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Why Baozun Stock Lost 17.2% in December

Keith Noonan, The Motley Fool

What happened

Shares of Baozun (NASDAQ: BZUN) dipped 17.2% in December, according to data from S&P Global Market Intelligence. The Chinese e-commerce company saw another month of steep stock declines as slowing economic growth and ongoing trade tensions between China and the U.S. weighed on its outlook.

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Baozun provides major Western brands with customizable online retail portals, customer management services, and order warehousing and fulfillment -- all-in-one solutions for companies looking to quickly enter the Chinese market and benefit from its rapid e-commerce growth. The stock hit a lifetime high of roughly $67 in mid-2018, but sell-offs for the broader market and concerns about the company's growth outlook caused shares to undergo a dramatic slide in the second half of the year. 

Boxes on conveyor belts.

Image source: Getty Images.

So what

December marked Baozun's third consecutive month of double-digit stock declines. The company's share price fell roughly 11% in November following news that the company's sales during Singles Day (the Chinese retail equivalent of Black Friday) had grown at a much slower rate than in the previous year. The stock also recorded an 18% sell-off in October, due to investor concerns about negative impact from the country's trade dispute with the U.S.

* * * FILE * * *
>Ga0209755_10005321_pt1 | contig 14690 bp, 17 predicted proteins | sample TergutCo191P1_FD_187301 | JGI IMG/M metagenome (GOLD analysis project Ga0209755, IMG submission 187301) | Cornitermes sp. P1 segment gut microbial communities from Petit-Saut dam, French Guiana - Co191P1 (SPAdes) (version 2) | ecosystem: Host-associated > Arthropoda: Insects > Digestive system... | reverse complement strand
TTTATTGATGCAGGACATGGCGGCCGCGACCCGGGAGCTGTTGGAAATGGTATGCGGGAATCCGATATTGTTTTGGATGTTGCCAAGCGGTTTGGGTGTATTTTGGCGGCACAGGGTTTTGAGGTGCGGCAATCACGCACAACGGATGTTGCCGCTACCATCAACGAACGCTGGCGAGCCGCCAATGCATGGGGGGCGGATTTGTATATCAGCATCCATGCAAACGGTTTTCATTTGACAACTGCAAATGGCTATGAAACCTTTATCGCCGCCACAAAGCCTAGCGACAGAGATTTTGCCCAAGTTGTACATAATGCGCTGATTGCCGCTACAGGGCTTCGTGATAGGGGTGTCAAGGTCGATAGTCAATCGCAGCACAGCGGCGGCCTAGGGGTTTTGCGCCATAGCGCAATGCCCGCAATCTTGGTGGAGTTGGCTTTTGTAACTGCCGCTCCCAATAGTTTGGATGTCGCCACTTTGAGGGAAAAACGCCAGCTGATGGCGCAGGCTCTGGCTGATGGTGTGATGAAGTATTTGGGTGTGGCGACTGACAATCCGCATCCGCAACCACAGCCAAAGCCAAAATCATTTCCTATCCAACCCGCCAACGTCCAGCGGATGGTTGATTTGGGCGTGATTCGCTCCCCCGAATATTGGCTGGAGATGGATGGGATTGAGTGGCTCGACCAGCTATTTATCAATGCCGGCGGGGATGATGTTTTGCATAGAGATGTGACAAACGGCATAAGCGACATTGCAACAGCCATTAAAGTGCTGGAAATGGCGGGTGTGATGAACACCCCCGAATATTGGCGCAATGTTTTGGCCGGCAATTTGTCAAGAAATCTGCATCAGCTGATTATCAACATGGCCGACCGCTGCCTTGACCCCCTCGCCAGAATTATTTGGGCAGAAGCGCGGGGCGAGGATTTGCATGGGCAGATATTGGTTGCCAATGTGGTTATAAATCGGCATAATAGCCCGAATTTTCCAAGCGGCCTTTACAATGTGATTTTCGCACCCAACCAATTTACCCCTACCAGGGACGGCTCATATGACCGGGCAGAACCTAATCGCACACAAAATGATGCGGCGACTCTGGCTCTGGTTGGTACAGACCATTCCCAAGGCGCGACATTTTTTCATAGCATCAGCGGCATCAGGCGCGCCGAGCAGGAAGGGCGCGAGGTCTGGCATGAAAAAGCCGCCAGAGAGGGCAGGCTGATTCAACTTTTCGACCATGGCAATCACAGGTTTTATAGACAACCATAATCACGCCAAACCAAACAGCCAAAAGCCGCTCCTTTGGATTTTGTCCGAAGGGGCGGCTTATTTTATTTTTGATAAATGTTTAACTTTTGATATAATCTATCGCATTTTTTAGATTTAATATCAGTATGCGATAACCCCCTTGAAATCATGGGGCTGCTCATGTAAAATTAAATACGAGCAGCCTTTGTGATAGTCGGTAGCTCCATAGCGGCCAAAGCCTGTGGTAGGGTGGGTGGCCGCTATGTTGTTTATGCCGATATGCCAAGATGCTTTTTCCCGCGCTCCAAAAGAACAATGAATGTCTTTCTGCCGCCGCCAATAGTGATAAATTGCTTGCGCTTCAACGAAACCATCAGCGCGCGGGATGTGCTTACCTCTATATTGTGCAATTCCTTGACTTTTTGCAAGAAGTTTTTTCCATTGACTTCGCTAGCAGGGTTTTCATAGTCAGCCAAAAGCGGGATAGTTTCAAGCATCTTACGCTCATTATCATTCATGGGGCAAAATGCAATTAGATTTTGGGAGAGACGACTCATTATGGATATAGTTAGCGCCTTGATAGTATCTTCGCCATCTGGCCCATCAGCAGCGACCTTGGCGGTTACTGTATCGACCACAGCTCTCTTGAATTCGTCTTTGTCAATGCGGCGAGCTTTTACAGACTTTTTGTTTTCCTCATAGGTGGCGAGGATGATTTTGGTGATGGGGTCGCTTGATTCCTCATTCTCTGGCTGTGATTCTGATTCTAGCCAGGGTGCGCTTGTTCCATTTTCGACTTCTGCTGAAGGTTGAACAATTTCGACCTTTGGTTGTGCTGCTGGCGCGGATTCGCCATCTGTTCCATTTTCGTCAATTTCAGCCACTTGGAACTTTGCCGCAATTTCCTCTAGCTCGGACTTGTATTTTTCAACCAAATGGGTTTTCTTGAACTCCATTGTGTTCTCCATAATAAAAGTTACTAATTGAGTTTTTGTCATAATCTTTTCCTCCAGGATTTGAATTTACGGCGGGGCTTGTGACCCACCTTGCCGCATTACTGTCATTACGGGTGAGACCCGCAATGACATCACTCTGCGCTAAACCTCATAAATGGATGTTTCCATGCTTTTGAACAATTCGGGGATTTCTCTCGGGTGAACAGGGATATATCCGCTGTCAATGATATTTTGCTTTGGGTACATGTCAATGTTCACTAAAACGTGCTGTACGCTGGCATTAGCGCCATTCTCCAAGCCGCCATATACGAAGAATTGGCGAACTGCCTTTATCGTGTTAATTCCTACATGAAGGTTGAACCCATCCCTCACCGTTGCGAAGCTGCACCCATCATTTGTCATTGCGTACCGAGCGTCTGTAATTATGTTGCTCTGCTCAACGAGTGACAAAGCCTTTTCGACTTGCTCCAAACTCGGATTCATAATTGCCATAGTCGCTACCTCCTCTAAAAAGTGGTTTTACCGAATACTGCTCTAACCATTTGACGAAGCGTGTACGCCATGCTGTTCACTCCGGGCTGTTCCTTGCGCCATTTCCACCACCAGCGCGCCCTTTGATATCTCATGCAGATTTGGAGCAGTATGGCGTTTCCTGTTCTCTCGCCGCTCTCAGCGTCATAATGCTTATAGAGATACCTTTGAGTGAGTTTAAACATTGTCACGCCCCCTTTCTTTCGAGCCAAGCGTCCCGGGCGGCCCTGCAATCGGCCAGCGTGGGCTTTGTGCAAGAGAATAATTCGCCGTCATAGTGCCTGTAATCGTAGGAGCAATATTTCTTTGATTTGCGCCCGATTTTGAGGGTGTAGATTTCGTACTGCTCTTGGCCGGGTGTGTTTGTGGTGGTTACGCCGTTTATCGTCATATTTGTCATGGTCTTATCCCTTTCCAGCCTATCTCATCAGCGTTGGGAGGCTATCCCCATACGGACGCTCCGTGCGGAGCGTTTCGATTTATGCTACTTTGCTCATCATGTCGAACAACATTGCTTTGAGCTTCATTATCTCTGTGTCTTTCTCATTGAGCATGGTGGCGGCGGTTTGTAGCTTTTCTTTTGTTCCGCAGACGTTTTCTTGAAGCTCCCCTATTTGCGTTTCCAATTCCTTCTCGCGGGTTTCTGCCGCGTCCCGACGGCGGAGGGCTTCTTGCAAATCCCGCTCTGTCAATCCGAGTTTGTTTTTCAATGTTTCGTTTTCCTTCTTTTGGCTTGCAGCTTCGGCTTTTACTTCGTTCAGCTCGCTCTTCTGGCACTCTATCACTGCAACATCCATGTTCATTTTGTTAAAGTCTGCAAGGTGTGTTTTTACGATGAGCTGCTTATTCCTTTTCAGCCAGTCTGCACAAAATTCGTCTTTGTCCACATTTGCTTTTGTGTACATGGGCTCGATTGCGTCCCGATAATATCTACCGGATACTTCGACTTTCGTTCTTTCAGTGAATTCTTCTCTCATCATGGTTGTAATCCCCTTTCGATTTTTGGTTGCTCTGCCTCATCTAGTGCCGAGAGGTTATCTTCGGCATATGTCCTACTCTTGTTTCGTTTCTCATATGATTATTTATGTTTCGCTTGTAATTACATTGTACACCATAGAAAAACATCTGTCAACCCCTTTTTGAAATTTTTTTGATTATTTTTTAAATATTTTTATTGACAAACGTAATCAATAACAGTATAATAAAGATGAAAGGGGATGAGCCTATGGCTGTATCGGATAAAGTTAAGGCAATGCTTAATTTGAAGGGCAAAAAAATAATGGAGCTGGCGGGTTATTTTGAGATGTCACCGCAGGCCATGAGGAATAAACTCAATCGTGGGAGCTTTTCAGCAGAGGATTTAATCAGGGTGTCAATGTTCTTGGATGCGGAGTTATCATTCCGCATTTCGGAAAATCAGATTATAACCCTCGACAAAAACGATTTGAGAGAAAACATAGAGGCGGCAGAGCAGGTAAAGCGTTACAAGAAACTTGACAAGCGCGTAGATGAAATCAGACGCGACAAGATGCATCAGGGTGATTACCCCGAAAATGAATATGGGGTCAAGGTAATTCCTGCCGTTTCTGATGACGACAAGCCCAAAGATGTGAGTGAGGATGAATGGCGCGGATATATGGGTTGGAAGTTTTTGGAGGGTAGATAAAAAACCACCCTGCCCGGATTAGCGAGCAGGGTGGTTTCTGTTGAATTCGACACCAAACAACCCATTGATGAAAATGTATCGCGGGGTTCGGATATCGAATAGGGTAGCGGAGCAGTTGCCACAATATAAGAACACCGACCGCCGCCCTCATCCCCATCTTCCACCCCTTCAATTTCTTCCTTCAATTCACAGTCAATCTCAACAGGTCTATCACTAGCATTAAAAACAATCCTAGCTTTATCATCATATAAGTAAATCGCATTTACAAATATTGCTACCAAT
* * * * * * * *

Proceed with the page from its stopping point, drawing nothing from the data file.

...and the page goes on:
Even with shares trading down more than 50% from the lifetime high they hit in 2018, Baozun's valuation has still more than tripled since its initial public offering in 2015. There wasn't any big company-specific news behind its December stock slide, but less favorable economic data and marketwide sell-offs appear to have once again prompted investors to consider whether the company's valuation had gotten ahead of its growth prospects.

Now what

Baozun stock has posted gains in January amid rebounds for the Chinese tech sector and the broader market. The e-commerce specialist's shares trade up roughly 8.9% in the month so far.

^SPX Chart

^SPX data by YCharts

Uncertainty stemming from ongoing trade tensions between China and the U.S. and signs of slowing consumer discretionary spending in the the Middle Kingdom suggest that Baozun shares could continue to see volatile swings in the near term. The stock probably isn't a great fit for every investor, but those looking for ways to benefit from the growth of Western brands and online retail in China should have the stock on their watch list. Shares now trade at roughly 21 times this year's expected earnings, a potentially attractive level when viewed in the context of the company's recent growth and long-term opportunity to continue expanding with the growth of online retail in China. 

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Keith Noonan owns shares of Baozun. The Motley Fool owns shares of and recommends Baozun. The Motley Fool has a disclosure policy.